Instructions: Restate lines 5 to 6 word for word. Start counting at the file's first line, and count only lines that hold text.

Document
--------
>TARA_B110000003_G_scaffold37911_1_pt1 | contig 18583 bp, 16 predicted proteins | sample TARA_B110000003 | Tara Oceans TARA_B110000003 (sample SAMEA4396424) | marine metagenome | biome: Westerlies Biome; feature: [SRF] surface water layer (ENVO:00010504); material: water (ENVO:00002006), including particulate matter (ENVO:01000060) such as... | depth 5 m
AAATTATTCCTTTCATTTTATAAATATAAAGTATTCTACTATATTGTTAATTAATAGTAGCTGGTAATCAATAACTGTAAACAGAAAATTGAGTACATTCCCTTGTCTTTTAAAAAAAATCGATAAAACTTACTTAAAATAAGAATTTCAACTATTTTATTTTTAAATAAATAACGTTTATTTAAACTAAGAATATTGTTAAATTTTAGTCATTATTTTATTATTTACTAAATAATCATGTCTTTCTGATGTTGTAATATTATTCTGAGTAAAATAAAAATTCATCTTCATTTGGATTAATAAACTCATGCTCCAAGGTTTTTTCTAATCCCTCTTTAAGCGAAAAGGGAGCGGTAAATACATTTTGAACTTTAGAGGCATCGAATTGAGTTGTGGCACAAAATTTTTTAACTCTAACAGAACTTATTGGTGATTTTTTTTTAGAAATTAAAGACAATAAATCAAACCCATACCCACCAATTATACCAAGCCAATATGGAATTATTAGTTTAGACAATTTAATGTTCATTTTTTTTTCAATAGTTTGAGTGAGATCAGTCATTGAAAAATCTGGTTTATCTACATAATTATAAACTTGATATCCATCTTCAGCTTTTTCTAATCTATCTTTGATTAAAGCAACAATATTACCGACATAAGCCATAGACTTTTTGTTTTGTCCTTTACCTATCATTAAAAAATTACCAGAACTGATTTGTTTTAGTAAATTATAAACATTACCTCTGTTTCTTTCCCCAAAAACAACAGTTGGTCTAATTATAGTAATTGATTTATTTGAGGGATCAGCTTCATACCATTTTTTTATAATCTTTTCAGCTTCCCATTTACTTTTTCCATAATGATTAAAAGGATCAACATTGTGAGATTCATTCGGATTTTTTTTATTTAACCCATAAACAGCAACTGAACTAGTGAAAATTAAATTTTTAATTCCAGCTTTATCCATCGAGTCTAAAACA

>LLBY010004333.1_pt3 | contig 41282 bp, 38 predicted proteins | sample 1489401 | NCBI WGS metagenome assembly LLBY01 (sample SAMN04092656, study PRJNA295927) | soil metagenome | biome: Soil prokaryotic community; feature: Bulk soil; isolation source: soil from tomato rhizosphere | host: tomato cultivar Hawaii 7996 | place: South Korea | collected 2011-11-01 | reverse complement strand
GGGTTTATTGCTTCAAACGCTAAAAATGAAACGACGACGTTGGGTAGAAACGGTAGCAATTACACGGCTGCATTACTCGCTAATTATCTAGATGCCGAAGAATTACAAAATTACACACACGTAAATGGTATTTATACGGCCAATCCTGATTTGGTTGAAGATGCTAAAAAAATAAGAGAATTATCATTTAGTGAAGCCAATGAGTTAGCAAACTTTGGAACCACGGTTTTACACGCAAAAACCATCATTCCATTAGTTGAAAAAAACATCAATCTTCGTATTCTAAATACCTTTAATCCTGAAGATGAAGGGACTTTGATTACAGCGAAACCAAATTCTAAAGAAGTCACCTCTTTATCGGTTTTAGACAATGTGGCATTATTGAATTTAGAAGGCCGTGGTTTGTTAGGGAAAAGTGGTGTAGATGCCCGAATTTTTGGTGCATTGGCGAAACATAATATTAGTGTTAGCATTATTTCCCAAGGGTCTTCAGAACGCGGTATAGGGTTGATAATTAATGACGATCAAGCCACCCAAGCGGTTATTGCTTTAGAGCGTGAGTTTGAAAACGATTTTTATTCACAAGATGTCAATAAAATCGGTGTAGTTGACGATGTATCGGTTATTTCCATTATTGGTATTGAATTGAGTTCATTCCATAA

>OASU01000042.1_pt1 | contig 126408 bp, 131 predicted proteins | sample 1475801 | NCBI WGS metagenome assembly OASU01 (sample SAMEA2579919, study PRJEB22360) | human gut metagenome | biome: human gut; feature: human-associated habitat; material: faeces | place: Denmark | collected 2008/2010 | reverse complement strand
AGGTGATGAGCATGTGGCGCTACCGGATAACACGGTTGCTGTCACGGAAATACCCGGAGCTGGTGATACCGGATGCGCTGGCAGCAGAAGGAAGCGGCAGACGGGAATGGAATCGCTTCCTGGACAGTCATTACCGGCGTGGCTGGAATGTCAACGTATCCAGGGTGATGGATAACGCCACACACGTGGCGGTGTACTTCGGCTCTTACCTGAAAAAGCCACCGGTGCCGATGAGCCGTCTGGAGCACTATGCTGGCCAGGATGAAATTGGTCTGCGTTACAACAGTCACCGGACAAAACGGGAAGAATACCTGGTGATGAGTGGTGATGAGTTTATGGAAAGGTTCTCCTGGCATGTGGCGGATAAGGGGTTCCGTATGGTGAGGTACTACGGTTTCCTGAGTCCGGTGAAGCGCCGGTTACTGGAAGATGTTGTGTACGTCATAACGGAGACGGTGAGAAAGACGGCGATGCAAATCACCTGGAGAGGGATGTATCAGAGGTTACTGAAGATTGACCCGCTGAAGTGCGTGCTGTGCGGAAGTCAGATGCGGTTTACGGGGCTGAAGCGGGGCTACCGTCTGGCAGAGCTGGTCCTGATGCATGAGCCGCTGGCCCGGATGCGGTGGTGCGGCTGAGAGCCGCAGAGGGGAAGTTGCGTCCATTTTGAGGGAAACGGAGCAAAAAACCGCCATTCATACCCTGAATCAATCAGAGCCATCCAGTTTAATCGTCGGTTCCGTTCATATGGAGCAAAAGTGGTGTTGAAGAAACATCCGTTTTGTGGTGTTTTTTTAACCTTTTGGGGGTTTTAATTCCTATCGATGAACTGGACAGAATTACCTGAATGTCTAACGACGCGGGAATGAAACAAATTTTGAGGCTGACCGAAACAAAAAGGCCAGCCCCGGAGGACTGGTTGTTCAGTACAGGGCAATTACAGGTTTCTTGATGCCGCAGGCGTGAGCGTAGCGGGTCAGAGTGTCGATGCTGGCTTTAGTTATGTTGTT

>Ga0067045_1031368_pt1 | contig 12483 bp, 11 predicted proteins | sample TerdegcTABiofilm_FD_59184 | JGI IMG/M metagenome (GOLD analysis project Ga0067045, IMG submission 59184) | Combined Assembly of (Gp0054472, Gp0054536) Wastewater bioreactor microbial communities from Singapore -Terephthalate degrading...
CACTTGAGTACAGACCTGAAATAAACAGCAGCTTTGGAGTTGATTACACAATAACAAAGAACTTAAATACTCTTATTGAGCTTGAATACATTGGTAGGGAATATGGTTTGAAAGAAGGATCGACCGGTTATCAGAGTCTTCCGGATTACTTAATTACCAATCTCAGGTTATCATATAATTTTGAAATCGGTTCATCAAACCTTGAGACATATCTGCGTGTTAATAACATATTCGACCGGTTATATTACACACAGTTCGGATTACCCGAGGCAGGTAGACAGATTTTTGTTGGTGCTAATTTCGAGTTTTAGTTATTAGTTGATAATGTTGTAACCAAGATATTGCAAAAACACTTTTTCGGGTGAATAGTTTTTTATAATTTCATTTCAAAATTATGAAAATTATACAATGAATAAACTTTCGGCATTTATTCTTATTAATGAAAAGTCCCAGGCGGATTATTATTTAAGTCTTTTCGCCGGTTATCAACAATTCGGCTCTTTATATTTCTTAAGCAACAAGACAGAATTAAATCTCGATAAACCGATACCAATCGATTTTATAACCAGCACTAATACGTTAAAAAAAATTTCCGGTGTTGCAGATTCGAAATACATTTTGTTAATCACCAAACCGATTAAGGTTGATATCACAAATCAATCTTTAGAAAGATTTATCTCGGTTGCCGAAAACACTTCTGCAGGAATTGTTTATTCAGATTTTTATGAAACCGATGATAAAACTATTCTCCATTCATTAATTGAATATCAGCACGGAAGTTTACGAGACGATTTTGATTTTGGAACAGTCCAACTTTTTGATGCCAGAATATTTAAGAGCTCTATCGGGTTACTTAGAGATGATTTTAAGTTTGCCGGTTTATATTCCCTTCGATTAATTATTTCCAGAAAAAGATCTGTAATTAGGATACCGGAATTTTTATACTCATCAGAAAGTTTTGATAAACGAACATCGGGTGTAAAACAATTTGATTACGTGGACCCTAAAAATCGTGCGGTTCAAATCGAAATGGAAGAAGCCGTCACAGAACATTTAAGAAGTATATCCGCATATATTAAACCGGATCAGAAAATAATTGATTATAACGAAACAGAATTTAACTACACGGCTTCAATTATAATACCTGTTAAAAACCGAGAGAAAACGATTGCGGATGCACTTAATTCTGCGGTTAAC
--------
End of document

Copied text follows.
>OASU01000042.1_pt1 | contig 126408 bp, 131 predicted proteins | sample 1475801 | NCBI WGS metagenome assembly OASU01 (sample SAMEA2579919, study PRJEB22360) | human gut metagenome | biome: human gut; feature: human-associated habitat; material: faeces | place: Denmark | collected 2008/2010 | reverse complement strand
AGGTGATGAGCATGTGGCGCTACCGGATAACACGGTTGCTGTCACGGAAATACCCGGAGCTGGTGATACCGGATGCGCTGGCAGCAGAAGGAAGCGGCAGACGGGAATGGAATCGCTTCCTGGACAGTCATTACCGGCGTGGCTGGAATGTCAACGTATCCAGGGTGATGGATAACGCCACACACGTGGCGGTGTACTTCGGCTCTTACCTGAAAAAGCCACCGGTGCCGATGAGCCGTCTGGAGCACTATGCTGGCCAGGATGAAATTGGTCTGCGTTACAACAGTCACCGGACAAAACGGGAAGAATACCTGGTGATGAGTGGTGATGAGTTTATGGAAAGGTTCTCCTGGCATGTGGCGGATAAGGGGTTCCGTATGGTGAGGTACTACGGTTTCCTGAGTCCGGTGAAGCGCCGGTTACTGGAAGATGTTGTGTACGTCATAACGGAGACGGTGAGAAAGACGGCGATGCAAATCACCTGGAGAGGGATGTATCAGAGGTTACTGAAGATTGACCCGCTGAAGTGCGTGCTGTGCGGAAGTCAGATGCGGTTTACGGGGCTGAAGCGGGGCTACCGTCTGGCAGAGCTGGTCCTGATGCATGAGCCGCTGGCCCGGATGCGGTGGTGCGGCTGAGAGCCGCAGAGGGGAAGTTGCGTCCATTTTGAGGGAAACGGAGCAAAAAACCGCCATTCATACCCTGAATCAATCAGAGCCATCCAGTTTAATCGTCGGTTCCGTTCATATGGAGCAAAAGTGGTGTTGAAGAAACATCCGTTTTGTGGTGTTTTTTTAACCTTTTGGGGGTTTTAATTCCTATCGATGAACTGGACAGAATTACCTGAATGTCTAACGACGCGGGAATGAAACAAATTTTGAGGCTGACCGAAACAAAAAGGCCAGCCCCGGAGGACTGGTTGTTCAGTACAGGGCAATTACAGGTTTCTTGATGCCGCAGGCGTGAGCGTAGCGGGTCAGAGTGTCGATGCTGGCTTTAGTTATGTTGTT